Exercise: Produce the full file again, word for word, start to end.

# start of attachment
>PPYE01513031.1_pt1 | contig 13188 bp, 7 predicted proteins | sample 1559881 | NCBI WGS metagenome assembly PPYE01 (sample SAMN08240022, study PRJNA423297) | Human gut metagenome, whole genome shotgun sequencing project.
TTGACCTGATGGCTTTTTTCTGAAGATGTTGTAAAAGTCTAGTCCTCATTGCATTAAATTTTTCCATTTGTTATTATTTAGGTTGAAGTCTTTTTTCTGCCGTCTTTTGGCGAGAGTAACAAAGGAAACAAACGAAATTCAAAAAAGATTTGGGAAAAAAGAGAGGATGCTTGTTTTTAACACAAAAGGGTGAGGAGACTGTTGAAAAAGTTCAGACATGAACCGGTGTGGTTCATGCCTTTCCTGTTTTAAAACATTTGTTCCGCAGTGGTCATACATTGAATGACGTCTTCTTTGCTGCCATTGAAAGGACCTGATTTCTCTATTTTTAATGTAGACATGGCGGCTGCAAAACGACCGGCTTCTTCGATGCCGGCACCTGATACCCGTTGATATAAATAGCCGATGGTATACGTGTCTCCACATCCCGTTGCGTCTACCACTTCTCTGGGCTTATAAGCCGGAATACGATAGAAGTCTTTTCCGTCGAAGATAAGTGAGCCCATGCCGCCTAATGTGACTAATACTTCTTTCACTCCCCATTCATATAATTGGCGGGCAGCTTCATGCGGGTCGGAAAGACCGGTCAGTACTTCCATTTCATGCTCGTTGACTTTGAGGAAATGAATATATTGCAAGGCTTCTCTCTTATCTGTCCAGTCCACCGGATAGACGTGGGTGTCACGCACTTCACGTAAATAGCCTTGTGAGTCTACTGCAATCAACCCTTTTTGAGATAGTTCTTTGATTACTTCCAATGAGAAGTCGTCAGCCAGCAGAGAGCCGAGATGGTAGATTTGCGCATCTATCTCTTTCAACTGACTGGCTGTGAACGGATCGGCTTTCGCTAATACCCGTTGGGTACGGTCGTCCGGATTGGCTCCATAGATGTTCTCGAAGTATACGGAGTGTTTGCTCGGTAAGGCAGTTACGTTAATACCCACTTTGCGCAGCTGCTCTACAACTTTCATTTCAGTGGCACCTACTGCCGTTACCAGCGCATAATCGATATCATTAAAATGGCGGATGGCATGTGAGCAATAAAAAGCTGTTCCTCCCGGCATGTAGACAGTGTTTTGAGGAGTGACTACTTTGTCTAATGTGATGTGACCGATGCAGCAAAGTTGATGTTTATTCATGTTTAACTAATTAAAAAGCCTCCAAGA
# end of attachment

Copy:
>PPYE01513031.1_pt1 | contig 13188 bp, 7 predicted proteins | sample 1559881 | NCBI WGS metagenome assembly PPYE01 (sample SAMN08240022, study PRJNA423297) | Human gut metagenome, whole genome shotgun sequencing project.
TTGACCTGATGGCTTTTTTCTGAAGATGTTGTAAAAGTCTAGTCCTCATTGCATTAAATTTTTCCATTTGTTATTATTTAGGTTGAAGTCTTTTTTCTGCCGTCTTTTGGCGAGAGTAACAAAGGAAACAAACGAAATTCAAAAAAGATTTGGGAAAAAAGAGAGGATGCTTGTTTTTAACACAAAAGGGTGAGGAGACTGTTGAAAAAGTTCAGACATGAACCGGTGTGGTTCATGCCTTTCCTGTTTTAAAACATTTGTTCCGCAGTGGTCATACATTGAATGACGTCTTCTTTGCTGCCATTGAAAGGACCTGATTTCTCTATTTTTAATGTAGACATGGCGGCTGCAAAACGACCGGCTTCTTCGATGCCGGCACCTGATACCCGTTGATATAAATAGCCGATGGTATACGTGTCTCCACATCCCGTTGCGTCTACCACTTCTCTGGGCTTATAAGCCGGAATACGATAGAAGTCTTTTCCGTCGAAGATAAGTGAGCCCATGCCGCCTAATGTGACTAATACTTCTTTCACTCCCCATTCATATAATTGGCGGGCAGCTTCATGCGGGTCGGAAAGACCGGTCAGTACTTCCATTTCATGCTCGTTGACTTTGAGGAAATGAATATATTGCAAGGCTTCTCTCTTATCTGTCCAGTCCACCGGATAGACGTGGGTGTCACGCACTTCACGTAAATAGCCTTGTGAGTCTACTGCAATCAACCCTTTTTGAGATAGTTCTTTGATTACTTCCAATGAGAAGTCGTCAGCCAGCAGAGAGCCGAGATGGTAGATTTGCGCATCTATCTCTTTCAACTGACTGGCTGTGAACGGATCGGCTTTCGCTAATACCCGTTGGGTACGGTCGTCCGGATTGGCTCCATAGATGTTCTCGAAGTATACGGAGTGTTTGCTCGGTAAGGCAGTTACGTTAATACCCACTTTGCGCAGCTGCTCTACAACTTTCATTTCAGTGGCACCTACTGCCGTTACCAGCGCATAATCGATATCATTAAAATGGCGGATGGCATGTGAGCAATAAAAAGCTGTTCCTCCCGGCATGTAGACAGTGTTTTGAGGAGTGACTACTTTGTCTAATGTGATGTGACCGATGCAGCAAAGTTGATGTTTATTCATGTTTAACTAATTAAAAAGCCTCCAAGA